Out of all tech giants, we love Apple the most. Even though I personally don’t use an iPhone or a Mac, I have to commend the Cupertino-based giant for taking the privacy and security of its users seriously. Simply put, they don’t make money from tracking users and then serving them ads whenever possible.
The situation is similar in the App Store for which Apple hires real people rather than letting it all to algorithms to determine whether some app is fraudulent or not. The company has set systems in place and has engineered solutions to take on various threats.
To prove those claims, Apple released an inaugural fraud prevention analysis in 2020, showing that the combination of sophisticated technology and human expertise protected customers from more than $1.5 billion in potentially fraudulent transactions.
Recently, the iPhone maker released the 2021 report, claiming that it has protected customers from nearly $1.5 billion in potentially fraudulent transactions and stopped over 1.6 million risky and vulnerable apps and app updates from defrauding users.
Apple’s efforts to prevent and reduce fraud on the App Store require “continuous monitoring and vigilance across multiple teams.” Specifically, the system involves App Review and Discovery Fraud — which, combined, have proven to work effectively.
The App Review process is multilayered, combining computer automation with manual human review. In terms of software, Apple relies on proprietary tools that leverage machine learning, heuristics, and data accumulated since the App Store first launched. This way, Apple can quickly extract large volumes of information about an app’s potential issues and violations.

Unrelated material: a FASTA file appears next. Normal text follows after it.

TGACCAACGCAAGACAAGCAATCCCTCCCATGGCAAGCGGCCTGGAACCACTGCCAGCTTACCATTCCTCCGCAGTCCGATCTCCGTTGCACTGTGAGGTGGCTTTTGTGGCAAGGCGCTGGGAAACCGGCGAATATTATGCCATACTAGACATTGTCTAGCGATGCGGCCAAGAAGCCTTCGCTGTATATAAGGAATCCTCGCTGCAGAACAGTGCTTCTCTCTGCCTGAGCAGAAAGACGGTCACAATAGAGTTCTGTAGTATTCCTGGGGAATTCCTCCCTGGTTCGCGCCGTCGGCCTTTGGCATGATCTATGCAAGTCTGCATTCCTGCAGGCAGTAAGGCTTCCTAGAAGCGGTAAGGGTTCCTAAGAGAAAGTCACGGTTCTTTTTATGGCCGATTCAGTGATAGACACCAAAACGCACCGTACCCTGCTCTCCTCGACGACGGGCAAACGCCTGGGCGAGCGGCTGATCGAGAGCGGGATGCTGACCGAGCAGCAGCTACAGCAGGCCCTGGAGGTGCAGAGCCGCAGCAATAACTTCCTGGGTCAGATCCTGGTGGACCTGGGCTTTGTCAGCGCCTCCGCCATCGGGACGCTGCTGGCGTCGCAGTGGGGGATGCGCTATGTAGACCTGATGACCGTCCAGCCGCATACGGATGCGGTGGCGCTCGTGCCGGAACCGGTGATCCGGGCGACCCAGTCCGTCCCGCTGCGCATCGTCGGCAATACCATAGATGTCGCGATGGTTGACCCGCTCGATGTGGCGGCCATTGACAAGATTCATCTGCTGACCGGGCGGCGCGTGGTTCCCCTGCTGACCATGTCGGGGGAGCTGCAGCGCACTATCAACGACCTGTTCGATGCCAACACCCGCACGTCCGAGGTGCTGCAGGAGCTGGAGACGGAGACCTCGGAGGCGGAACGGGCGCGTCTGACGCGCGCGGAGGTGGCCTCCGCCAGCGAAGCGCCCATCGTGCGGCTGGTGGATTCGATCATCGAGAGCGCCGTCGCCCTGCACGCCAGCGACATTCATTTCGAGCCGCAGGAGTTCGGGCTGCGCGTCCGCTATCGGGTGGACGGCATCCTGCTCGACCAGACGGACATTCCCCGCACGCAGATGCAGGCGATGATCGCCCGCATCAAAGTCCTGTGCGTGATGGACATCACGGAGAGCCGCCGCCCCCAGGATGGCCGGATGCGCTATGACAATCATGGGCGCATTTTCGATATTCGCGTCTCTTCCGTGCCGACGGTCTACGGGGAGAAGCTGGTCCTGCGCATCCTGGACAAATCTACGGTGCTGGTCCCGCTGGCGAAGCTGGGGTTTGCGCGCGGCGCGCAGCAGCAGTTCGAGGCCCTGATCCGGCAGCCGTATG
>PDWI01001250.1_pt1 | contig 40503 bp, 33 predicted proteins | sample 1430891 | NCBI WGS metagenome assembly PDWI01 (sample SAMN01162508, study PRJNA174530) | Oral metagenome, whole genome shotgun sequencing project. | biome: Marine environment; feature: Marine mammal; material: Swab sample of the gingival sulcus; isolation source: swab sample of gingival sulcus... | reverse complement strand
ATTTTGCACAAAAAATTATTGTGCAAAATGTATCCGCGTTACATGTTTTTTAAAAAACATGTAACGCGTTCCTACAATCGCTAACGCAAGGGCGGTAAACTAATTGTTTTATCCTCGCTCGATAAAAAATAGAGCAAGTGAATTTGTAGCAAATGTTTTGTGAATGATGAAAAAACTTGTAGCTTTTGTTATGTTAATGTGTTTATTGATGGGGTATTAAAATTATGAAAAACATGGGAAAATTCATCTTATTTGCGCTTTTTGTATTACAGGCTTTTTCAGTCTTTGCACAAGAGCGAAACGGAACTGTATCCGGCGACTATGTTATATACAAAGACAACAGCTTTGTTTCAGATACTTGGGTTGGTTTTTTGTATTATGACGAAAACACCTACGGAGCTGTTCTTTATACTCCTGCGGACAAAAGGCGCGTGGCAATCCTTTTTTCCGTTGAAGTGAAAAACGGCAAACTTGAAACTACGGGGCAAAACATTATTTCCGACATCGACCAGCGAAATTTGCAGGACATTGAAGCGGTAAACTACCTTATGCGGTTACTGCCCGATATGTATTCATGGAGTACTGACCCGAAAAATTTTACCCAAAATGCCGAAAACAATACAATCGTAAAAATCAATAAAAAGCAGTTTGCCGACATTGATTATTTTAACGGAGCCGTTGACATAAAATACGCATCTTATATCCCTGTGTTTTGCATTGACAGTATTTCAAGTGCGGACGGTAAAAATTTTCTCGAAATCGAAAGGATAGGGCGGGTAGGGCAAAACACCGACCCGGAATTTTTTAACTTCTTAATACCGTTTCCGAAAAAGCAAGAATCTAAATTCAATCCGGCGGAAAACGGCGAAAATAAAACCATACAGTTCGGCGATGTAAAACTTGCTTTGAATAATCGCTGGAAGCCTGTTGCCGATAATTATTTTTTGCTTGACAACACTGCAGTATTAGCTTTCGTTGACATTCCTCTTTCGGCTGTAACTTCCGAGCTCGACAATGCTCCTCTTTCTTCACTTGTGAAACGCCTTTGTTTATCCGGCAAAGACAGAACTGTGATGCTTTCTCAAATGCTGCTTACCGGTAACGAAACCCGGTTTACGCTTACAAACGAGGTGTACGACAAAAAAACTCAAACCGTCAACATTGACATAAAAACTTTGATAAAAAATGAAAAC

The second major component is human review, which ensures that every app and every update is reviewed by a human being to ensure they follow the App Store’s guidelines related to privacy, security, and spam.
In 2021, App Review helped over 107,000 new developers get their apps onto the store. Also, during the year, over 835,000 problematic new apps and an additional 805,000 app updates were rejected or removed for a range of reasons.
A smaller group of these rejections were for flagrant violations that could harm users or deeply diminish their experience. In 2021, the App Review team rejected more than 34,500 apps for containing hidden or undocumented features, and upward of 157,000 apps were rejected because they were found to be spam, copycats, or misleading to users — such as manipulating them into making a purchase.
Sometimes, developers try to circumvent App Review by creating an app that appears one way, only to alter its concept or functionality once it’s been approved. When Apple finds instances of this sort of fraud, App Review rejects or removes such apps from the store immediately, and the impacted developers receive a 14-day appeals process notice prior to termination. In 2021, over 155,000 apps were removed from the App Store for these kinds of violations.
As part of the goal to protect its users privacy, Apple App Review process also checks whether user data is being handled appropriately. To that end, in 2021 – the App Review team rejected over 343,000 apps for requesting more user data than necessary or mishandling data they already collected.